With the release of the Standardization Roadmap: Energy Efficiency in the Built Environment, the Interstate Renewable Energy Council (IREC) joins U.S. industry, government, other standards developing organizations and other energy efficiency stakeholders who now have a national framework for action and coordination on future energy efficiency standardization.
Developed by the American National Standards Institute (ANSI) Energy Efficiency Standardization Coordination Collaborative (EESCC) -- a cross-sector group chaired by representatives of the US Department of Energy (DOE) and Schneider Electric -- the roadmap charts 125 recommendations to advance energy efficiency within the built environment. Jane Weissman, IREC president and CEO, co-chaired the EESCC expert workgroup on workforce credentialing, which made 16 overarching recommendations to advance workforce credentialing in the energy efficiency field.
"Industry, government and other stakeholders now have a coordinated national resource to help them work together toward achievable energy efficiency goals in the built environment, and that includes standards in workforce development," Weissman explained. "We're working diligently to bridge the gaps between education/training programs and the skills employees need for today's and tomorrow's clean energy workforce, including the critical component of energy efficiency."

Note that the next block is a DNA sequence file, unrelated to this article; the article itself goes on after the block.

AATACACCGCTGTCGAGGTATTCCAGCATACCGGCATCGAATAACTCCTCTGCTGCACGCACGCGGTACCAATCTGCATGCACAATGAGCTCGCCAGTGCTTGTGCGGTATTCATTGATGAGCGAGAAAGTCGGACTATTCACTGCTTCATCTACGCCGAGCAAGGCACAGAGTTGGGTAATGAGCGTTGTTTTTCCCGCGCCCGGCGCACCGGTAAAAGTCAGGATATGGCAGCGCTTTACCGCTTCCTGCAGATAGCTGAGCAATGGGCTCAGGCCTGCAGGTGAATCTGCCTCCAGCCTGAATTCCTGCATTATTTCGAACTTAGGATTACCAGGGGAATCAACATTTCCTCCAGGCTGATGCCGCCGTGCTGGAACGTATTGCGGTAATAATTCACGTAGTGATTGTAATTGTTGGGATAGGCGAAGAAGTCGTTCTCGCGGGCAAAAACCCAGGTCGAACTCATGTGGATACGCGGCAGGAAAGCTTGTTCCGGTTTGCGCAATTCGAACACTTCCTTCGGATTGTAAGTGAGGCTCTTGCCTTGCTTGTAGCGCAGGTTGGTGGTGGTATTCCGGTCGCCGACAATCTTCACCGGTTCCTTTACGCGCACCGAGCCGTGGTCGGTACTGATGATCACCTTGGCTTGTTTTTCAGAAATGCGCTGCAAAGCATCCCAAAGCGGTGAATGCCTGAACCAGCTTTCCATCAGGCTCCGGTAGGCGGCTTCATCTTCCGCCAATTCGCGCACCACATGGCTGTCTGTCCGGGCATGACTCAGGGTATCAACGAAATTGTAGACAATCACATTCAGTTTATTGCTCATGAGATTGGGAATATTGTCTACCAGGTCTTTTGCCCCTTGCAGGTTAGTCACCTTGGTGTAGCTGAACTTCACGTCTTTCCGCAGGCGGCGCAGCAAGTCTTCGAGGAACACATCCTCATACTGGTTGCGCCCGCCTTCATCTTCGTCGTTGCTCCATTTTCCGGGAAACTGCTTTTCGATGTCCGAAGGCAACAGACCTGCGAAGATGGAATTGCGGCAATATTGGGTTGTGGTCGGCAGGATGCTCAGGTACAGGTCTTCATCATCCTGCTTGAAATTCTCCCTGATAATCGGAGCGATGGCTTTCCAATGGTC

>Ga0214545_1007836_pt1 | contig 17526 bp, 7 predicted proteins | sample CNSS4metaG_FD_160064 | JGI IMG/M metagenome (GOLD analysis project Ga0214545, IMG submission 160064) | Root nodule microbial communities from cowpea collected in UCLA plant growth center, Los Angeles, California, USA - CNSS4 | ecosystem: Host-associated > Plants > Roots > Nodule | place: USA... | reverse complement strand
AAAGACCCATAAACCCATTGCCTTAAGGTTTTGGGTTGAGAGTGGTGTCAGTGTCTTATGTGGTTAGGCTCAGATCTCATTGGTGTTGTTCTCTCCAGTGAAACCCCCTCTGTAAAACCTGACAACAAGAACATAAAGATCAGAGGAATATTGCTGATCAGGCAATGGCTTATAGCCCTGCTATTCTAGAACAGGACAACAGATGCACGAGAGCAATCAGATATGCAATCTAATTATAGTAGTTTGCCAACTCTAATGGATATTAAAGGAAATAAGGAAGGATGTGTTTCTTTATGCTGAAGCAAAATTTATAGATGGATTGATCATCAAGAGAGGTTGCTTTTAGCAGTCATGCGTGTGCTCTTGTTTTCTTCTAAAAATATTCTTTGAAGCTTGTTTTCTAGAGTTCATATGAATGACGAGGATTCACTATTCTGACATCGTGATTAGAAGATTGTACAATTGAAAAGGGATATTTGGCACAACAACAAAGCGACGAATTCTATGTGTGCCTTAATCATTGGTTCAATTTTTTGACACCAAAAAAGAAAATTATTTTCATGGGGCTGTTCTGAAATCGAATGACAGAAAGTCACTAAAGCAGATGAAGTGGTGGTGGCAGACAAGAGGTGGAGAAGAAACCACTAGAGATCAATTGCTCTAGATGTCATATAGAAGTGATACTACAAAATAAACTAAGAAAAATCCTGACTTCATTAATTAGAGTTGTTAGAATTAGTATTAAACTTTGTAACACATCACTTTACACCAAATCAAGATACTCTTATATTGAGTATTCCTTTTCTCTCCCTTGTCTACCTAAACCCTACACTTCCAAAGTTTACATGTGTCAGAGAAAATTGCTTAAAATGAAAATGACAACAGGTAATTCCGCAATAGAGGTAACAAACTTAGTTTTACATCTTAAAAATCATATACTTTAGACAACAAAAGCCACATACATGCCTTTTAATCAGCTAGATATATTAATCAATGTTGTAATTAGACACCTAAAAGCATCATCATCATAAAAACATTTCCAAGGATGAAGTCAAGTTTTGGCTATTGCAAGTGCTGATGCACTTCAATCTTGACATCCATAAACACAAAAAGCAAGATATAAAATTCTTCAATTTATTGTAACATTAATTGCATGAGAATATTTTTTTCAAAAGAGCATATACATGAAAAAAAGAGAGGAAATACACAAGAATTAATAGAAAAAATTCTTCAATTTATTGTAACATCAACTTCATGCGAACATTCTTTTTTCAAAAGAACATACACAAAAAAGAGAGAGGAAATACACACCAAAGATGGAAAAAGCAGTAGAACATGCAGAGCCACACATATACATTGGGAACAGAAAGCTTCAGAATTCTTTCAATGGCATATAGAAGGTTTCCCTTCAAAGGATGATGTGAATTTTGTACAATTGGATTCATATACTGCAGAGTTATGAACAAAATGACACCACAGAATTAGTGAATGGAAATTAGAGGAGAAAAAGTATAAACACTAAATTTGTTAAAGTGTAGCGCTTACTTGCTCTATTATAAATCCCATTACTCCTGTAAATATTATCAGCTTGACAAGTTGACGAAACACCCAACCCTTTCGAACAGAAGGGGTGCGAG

More than 50 member organizations and four federal agencies took part in the development of the standardization roadmap. Participants included more than 160 experts from industry, standards and code-developing organizations, energy efficiency-focused organizations, educational institutions and other groups.
"Energy efficiency is a complex, cross-cutting issue that applies to all industry sectors, impacts multiple government agencies, and hits every stage in the life cycle of a building," said S. Joe Bhatia, ANSI president and CEO. "I encourage stakeholder organizations from both the public and private sectors to review the roadmap's recommendations, identify where they may be able to help close the standardization gaps, and work with the EESCC to do so."
Need for greater efficiency
According to the DOE, America's buildings account for more than 70 per cent of total US electricity use and 40 per cent of the nation's total energy bill. This comes with a price tag of $400 billion per year. With 20 per cent or more of this energy wasted, comparable reductions in energy have the potential to save an estimated $80 billion annually.
To that end, Increased awareness and coordination among the public and private sectors on standards, codes, and conformity assessment can help quicken the pace of energy efficiency technology development and deployment. The standardization roadmap identifies many opportunities, detailing recommendations and timelines for action across several interrelated areas of focus.